Indian Legends of California and the Southwest

Week 13: Native American Tales - Assignments - Reading - Resources - Images

Two Flood Stories

Reading time: 4 minutes. Word count: 700 words.

You have already seen an elaborate flood story told by the Pima Indians of Arizona; here are two more flood stories: one from the Hopi people in Walpi Arizona, and another story told by the Tolowas who live on the California coast.

The Migration of the Water People (Walpi, Arizona)

In the long ago, the Snake, Horn, and Eagle people lived here (in Tusayan) but their corn grew only a span high and when they sang for rain, the Cloud god sent only a thin mist. My people lived then in the distant Pa-lat Kwa-bi in the South. There was a very bad old man there. When he met any one he would spit in their faces. He did all manner of evil.

Baholihonga got angry at this and turned the world upside down. Water spouted up through the kivas and through the fire places in the houses. The earth was rent in great chasms, and water covered everything except one narrow ridge of mud. Across this the Serpent-god told all the people to travel. As they journeyed across, the feet of the bad slipped and they fell into the dark water. The good people, after many days, reached dry land.

While the water was rising around the village, the old people got on top of the houses. They thought they could not struggle across with the younger people. But Baholihonga clothed them with the skins of turkeys. They spread their wings out and floated in the air just above the surface of the water, and in this way they got across. There were saved of us, the Water people, the Corn people, the Lizard, Horned-toad, and Sand peoples, two families of Rabbit, and the Tobacco people. The turkey tail dragged in the water. That is why there is white on the turkey's tail now. This is also the reason why old people use turkey-feathers at the religious ceremonies.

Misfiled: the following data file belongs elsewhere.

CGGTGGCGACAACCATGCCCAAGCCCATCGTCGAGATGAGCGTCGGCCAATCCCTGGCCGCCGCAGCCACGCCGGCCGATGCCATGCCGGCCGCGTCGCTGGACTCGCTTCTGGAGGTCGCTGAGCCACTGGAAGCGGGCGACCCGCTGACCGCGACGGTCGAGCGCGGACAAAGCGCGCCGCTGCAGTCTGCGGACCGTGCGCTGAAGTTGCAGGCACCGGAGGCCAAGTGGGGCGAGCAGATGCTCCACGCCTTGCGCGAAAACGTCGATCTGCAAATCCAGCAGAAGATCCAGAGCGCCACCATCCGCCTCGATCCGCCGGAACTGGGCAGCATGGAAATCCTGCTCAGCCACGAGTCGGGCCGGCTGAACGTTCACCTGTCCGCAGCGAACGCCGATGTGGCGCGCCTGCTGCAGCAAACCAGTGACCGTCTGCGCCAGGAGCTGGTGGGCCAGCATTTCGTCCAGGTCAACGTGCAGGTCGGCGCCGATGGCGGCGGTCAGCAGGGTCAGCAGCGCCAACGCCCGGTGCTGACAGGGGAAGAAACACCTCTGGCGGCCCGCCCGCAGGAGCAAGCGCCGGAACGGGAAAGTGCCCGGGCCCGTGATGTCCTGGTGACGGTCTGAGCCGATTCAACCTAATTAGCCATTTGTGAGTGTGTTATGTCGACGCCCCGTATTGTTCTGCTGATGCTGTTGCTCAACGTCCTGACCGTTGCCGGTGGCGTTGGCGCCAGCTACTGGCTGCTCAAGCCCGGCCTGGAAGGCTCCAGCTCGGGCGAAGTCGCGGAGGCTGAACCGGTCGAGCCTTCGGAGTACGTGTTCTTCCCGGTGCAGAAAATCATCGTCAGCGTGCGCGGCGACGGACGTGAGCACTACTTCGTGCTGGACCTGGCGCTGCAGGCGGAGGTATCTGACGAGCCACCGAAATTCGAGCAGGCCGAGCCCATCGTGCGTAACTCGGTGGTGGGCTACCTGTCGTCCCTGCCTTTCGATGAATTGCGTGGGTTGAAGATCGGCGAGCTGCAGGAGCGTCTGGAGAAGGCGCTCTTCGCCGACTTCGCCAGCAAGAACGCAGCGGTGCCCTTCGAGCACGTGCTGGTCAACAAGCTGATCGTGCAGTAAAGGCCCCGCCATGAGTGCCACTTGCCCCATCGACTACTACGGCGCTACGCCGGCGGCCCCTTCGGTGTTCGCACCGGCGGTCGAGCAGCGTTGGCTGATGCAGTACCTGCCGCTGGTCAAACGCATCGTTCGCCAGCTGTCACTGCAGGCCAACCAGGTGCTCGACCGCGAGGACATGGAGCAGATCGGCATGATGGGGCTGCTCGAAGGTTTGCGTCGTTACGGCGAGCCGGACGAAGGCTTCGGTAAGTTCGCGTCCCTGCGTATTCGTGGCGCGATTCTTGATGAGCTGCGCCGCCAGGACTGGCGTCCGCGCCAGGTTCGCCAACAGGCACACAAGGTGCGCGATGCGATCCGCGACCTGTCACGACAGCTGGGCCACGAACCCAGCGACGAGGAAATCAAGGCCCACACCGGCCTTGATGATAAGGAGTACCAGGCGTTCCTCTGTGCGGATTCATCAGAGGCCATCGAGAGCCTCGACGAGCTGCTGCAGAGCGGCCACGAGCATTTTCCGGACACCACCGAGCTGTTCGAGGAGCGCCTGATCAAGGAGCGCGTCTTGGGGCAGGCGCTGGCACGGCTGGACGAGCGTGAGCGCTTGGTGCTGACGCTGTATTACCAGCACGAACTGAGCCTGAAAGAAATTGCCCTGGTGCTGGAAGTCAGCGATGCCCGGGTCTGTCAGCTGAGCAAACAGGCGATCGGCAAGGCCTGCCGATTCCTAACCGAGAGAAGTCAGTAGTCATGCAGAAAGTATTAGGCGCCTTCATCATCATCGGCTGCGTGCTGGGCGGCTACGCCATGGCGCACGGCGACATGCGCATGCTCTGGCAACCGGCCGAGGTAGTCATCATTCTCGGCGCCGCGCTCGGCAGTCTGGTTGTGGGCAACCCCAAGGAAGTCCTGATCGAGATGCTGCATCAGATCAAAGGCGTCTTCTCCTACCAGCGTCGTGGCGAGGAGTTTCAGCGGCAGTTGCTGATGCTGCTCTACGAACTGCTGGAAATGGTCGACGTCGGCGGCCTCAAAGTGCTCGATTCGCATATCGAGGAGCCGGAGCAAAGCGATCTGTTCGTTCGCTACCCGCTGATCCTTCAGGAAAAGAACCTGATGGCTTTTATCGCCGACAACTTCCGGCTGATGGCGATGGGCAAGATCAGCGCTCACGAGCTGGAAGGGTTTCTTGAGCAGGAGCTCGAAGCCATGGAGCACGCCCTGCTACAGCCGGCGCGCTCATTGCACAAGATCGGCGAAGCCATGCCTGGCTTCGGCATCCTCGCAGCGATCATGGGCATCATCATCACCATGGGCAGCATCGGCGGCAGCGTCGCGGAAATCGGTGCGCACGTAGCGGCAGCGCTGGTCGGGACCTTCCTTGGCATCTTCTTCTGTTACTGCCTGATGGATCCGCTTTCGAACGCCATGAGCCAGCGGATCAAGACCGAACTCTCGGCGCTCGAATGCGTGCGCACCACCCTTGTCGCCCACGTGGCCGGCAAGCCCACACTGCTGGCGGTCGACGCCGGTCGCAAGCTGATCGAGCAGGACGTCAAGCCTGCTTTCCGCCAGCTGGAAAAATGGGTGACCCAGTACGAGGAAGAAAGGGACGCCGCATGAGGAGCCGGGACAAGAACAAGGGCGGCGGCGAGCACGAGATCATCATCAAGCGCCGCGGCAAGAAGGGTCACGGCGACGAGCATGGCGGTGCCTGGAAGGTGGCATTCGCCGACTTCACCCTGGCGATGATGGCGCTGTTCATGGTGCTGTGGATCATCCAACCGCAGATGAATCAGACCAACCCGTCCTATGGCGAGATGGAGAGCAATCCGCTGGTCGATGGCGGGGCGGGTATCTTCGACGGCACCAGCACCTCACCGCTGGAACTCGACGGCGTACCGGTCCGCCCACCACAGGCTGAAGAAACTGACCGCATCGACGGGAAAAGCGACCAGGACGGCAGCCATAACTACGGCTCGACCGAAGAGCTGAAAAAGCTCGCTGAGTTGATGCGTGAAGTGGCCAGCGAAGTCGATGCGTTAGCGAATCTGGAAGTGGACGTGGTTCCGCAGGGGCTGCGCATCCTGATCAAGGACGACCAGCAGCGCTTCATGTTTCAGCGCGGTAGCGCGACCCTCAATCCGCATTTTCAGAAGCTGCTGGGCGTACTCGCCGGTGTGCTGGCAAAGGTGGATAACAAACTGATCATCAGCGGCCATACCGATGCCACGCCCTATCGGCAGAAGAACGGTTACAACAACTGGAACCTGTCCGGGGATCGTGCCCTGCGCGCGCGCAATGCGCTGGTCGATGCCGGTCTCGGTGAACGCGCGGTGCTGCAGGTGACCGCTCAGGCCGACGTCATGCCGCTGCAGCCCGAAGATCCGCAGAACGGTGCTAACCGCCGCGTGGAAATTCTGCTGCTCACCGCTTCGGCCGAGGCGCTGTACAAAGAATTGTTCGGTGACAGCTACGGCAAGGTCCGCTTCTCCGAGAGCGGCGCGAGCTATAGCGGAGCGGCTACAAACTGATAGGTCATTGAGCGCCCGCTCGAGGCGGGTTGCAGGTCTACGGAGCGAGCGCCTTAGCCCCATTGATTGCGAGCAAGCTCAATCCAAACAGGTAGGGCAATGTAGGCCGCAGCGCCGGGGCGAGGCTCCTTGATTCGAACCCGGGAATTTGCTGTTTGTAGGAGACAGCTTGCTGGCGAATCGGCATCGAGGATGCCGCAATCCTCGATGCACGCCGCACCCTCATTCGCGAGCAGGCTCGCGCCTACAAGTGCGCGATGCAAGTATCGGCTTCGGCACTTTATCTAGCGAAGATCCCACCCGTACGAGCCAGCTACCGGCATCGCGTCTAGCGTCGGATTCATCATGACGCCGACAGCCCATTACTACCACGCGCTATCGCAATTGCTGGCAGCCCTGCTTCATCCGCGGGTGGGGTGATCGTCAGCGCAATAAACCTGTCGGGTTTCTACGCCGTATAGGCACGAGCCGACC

The Flood and the Theft of Fire (Tolowa, Del Norte Co., Cal.)

Along time ago there came a great rain. It lasted a long time and the water kept rising till all the valleys were submerged, and the Indian tribes fled to the high lands. But the water rose, and though the Indians fled to the highest point, all were swept away and drowned-all but one man and one woman. They reached the very highest peak and were saved. These two Indians ate the fish from the waters around them.

Then the waters subsided. All the game was gone, and all the animals. But the children of these two Indians, when they died, became the spirits of deer and bear and insects, and so the animals and insects came back to the earth again.

The Indians had no fire. The flood had put out all the fires in the world. They looked at the moon and wished they could secure fire from it. Then the Spider Indians and the Snake Indians formed a plan to steal fire. The Spiders wove a very light balloon, and fastened it by a long rope to the earth. Then they climbed into the balloon and started for the moon. But the Indians of the Moon were suspicious of the Earth Indians. The Spiders said, "We came to gamble." The Moon Indians were much pleased and all the Spider Indians began to gamble with them. They sat by the fire.

Then the Snake Indians sent a man to climb up the long rope from the earth to the moon. He climbed the rope, and darted through the fire before the Moon Indians understood what he had done. Then he slid down the rope to earth again. As soon as he touched the earth he travelled over the rocks, the trees, and the dry sticks lying upon the ground, giving fire to each. Everything he touched contained fire. So the world became bright again, as it was before the flood.

When the Spider Indians came down to earth again, they were immediately put to death, for the tribes were afraid the Moon Indians might want revenge.

Questions. Make sure you can answer these questions about what you just read:

  • why did Baholihonga send a flood into the world?
  • how did Baholihonga help people escape from the waters?
  • how did the Snake Indians and Spider Indians bring fire into the world?

Source: Myths and Legends of California and the Old Southwest. Compiled and Edited by Katharine Berry Judson. Chicago: A.C. McClurg & Co., 1912. Weblink.

Modern Languages / Anthropology 3043: Folklore & Mythology. Laura Gibbs, Ph.D. This work is licensed under a Creative Commons License. You must give the original author credit. You may not use this work for commercial purposes. If you alter, transform, or build upon this work, you may distribute the resulting work only under a license identical to this one.
Page last updated: October 9, 2004 12:52 PM